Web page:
With its irresistible guitar hook, plaintive vocal and elegant mystery, 'Hold On' is one of two standout tracks, along with the brooding, beautiful 'Let It Go (The Walls)'. Enhanced by smokey swirls of psychedelica, the addition of some calming violin and dub percussion in the middle add some of the flavours that make the group's sound unique. Listen to tracks from 'Wheel Inside A Wheel' and read more about the band HERE.

The self titled debut album from Beaulieu Porch has recently been given a re-release, and you can listen to it and purchase from HERE. The kaleidoscopic highlight 'The Number 55' is a great bit of psychedelic chamber pop, with washes of melody reminiscent of the Boo Radleys. It has to be said that the rest of the album doesn't quite hit the same wonderfully colourful heights, but although some of it is a bit underdeveloped songwise, there are some well-executed moments and the low budget arrangements have quite a charm. Look out for my review of this record, coming soon.

A few days ago I was looking on the AED Records Soundcloud page, where amongst some other fantastic tracks, I came across a song by a certain Charlie Clark. "Hmm" I thought to myself, "I wonder if that's the same Charles Clark who used to be in Astrid?". Astrid were one of my favourite groups of the late 90's, and released a number of brilliant singles that should have made them huge. Instead Muse and Coldplay got huge. Oh well, at least Astrid didn't end up duetting with Rihanna or turning into a Queen tribute band. Instead they released three albums and split in 2004.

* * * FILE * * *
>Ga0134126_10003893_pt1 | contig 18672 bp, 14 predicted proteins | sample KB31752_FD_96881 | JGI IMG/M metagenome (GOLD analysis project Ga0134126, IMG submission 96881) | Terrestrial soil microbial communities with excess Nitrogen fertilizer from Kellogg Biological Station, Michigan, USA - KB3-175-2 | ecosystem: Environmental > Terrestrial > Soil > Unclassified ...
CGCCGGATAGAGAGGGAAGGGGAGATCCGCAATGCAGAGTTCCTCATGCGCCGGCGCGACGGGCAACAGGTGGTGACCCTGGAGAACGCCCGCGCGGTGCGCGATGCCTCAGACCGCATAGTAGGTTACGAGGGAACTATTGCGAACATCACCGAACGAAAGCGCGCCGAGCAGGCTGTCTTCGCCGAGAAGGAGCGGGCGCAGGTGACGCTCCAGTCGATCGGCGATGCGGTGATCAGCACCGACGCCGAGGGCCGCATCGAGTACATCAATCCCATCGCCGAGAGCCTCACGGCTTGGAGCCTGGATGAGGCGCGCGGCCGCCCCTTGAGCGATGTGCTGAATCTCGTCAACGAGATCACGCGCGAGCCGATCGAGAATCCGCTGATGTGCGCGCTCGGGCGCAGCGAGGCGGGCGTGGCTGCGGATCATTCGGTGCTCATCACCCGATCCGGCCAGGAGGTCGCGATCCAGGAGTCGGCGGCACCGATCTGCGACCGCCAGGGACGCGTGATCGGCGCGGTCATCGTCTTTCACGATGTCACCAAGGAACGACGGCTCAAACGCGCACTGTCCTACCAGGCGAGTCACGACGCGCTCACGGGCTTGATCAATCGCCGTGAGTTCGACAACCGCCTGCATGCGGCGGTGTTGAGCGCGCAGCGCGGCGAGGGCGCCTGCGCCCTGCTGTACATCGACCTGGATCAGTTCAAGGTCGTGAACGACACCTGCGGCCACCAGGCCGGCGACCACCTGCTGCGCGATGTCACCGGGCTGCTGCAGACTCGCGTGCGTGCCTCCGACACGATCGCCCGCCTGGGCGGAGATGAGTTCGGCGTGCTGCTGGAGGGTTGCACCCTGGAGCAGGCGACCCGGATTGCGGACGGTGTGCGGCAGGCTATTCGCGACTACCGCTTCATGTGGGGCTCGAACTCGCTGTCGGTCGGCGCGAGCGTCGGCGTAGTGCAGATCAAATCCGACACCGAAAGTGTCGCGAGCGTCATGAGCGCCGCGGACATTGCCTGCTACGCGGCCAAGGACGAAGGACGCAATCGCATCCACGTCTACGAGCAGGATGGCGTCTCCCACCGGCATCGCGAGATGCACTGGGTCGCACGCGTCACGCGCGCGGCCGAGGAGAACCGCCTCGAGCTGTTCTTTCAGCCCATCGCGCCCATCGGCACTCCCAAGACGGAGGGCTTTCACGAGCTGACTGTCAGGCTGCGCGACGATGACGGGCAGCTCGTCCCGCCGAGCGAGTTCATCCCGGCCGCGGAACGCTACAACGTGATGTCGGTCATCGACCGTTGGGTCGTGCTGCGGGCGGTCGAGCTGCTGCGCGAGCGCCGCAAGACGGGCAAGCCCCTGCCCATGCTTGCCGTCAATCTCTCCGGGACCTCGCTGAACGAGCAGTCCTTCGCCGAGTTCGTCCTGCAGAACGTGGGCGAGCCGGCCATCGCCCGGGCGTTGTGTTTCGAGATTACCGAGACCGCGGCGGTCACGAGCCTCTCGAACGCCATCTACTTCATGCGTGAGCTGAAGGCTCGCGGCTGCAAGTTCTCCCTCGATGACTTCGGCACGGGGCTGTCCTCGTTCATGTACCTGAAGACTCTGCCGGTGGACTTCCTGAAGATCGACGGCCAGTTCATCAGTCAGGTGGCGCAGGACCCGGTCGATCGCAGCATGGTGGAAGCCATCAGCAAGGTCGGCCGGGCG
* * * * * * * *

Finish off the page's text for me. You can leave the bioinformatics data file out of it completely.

I had a listen to this song that goes by the name of 'Sunken Ships', and immediately I knew that this was indeed the same Charlie Clark, formerly of Astrid. I always presumed that frontman Willie Campbell was responsible for the majority of the band's music, but this beautiful track suggests that Clark was in fact the brains behind their irresistible melodies. It's the first I've heard from him for years, and his gift for coming up with a good song seems to have grown in that space of time. A seductive piece of songwriting, 'Sunken Ships' is a haunting, introspective and heartwarming moment that sparkles with emotion and grows with each listen. It's taken from the upcoming 'Feel Something' EP, released via AED on April 25th. It will be available on CD, DL and beautiful 10" vinyl. The lovely folks at AED have also been kind enough to let us have the exclusive play of the video to 'Sunken Ships', which will be on GIITTV very soon. In the meantime listen to the track HERE. It may very well charm you just like it's charmed me.